Selby Gardens Dreams New Framework for Mid-Century Painters

Arts & Culture

For Radiah Lovette Harper, guest curator with Selby Botanical Gardens, the term “highwaymen” felt a little narrow. Arts collector and writer Jim Fitch coined the term in the mid-90s to describe a group of 26 Black mid-century artists who sold their work door-to-door in cities along the A1A highway on Florida’s East coast. The artists were largely self-taught, sold their paintings wet out of the trunks of their cars and, ultimately, found an audience that allowed them to forgo work in the citrus groves where many Black Floridians were expected to work.

“As a Black woman, an artist, a museum professional, I thought there had to be another story there,” says Harper, “and my hope was to find a way to say something beyond ‘highwaymen.’”

In attempting to move beyond the term, Harper, a 30-year museum professional that specializes in inclusivity and racial equity, considered new contexts that could shift “highwaymen” out of the foreground and celebrate the creative and social striving of these artists both as individuals and as members of the historically disenfranchised Black community. The result of her attempt to reframe the artists is “We Dream a World: African American Landscape Painters of Mid-Century Florida, The Highwaymen.”

The exhibition offers viewers a broad survey of styles from the group, with notable pieces from the two “founding” members, Alfred Hair and Harold Newton. Hair studied under Alfred “Beanie” Backus, a landscape painter and progressive white Southerner who also inspired Newton to paint landscapes rather than religious scenes. It was Hair who went on to unofficially lead the loose-knit group of Black artists into prolific careers before his untimely death in 1970.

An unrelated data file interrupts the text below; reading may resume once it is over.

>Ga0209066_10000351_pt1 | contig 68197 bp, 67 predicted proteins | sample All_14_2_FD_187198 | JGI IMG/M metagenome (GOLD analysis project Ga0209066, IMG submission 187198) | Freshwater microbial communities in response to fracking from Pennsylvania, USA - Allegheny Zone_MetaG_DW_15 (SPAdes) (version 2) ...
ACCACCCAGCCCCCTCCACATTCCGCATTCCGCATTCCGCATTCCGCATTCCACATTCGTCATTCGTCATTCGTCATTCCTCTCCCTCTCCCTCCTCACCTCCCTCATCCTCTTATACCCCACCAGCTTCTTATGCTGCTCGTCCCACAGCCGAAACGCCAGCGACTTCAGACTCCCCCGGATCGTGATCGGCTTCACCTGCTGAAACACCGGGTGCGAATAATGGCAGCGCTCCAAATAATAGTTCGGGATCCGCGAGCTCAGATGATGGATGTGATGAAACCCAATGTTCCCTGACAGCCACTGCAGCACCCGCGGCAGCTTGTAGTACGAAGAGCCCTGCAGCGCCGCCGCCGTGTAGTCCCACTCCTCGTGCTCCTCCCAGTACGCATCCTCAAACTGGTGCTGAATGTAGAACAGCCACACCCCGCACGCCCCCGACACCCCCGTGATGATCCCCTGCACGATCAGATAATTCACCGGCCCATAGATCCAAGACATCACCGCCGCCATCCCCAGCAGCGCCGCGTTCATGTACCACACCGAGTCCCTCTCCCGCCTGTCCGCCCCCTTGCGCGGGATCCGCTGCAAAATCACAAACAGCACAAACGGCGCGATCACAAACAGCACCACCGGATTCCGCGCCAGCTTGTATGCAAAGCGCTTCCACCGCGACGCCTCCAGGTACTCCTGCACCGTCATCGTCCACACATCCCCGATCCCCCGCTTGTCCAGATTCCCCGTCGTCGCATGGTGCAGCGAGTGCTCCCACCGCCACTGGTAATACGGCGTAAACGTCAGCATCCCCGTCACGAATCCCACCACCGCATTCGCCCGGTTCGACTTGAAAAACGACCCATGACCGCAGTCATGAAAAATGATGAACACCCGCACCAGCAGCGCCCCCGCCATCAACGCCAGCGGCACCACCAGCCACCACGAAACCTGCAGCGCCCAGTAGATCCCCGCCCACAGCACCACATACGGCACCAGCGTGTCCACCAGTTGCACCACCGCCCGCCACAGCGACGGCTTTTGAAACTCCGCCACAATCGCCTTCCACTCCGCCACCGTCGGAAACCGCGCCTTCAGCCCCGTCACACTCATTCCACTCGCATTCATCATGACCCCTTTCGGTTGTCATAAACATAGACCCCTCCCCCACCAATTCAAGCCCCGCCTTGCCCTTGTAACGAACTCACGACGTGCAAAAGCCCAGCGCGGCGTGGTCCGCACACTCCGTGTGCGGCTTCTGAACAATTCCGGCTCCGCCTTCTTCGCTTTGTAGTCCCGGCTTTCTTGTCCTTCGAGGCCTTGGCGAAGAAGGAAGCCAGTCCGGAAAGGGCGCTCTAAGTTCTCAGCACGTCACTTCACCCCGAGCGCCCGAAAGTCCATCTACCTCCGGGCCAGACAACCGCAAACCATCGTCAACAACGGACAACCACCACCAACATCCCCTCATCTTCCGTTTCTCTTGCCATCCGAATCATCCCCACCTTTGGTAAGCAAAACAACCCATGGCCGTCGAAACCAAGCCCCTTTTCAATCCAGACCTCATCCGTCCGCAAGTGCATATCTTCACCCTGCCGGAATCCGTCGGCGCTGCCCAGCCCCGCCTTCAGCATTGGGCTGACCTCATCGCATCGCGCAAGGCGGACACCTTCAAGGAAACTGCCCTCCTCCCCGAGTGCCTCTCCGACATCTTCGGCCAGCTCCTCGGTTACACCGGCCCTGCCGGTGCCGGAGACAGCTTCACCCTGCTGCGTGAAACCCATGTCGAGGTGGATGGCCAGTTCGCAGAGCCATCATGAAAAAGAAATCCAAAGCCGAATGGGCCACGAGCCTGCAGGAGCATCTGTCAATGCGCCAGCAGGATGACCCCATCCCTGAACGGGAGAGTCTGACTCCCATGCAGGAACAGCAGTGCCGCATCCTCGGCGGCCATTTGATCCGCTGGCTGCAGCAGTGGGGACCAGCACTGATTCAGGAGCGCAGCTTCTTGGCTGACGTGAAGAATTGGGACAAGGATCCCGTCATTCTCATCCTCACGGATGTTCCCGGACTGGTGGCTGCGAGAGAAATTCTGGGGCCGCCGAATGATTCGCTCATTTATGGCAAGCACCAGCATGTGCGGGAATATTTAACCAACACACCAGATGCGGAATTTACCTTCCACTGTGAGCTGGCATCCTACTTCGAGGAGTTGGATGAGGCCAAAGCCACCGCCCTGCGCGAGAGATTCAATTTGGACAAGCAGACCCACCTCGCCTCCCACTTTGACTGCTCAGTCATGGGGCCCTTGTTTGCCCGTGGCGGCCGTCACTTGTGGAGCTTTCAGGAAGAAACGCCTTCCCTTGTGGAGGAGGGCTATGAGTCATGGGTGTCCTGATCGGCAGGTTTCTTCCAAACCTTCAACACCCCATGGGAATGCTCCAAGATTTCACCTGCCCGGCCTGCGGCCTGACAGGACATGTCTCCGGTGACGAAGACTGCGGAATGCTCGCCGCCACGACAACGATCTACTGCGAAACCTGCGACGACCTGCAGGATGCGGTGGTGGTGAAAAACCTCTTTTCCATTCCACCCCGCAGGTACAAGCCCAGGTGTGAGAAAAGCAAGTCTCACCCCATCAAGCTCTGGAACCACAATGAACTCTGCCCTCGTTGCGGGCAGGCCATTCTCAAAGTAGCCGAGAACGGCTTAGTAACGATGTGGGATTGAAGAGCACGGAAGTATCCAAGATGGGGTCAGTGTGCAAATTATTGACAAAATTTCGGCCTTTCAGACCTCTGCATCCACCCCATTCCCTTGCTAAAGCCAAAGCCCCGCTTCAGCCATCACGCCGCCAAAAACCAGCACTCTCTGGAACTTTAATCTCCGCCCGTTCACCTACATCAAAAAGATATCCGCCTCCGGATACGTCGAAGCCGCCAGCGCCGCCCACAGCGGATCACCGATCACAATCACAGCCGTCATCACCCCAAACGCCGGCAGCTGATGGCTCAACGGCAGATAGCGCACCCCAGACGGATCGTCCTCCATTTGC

Aesthetically, some of the common throughlines in each artist are the bright, almost other-worldly colors, a celebration of Old Florida in its natural splendor, the use of inexpensive materials like upson board or Masonite, and an altogether impressionistic style free from the constraints of more formalized forms.

But their unique, uplifting style belied the realities of a segregated South. Jim Crow laws forbade them from entering most galleries, and those they could enter would not sell their work anyway. Those same laws also served as the primary impetus behind their traveling sales. And there lies the other shortcoming of “highwaymen.”

“That word makes it sound like it happened accidentally,” says Harper, “and that’s just not true. These artists overcame so much injustice to produce and sell their work. It enriches the way you see the work when you can take all of that into account and go beyond the A1A highway.”

“We Dream a World” runs through September 26 at Selby Gardens’ downtown campus.

Click here for more information.

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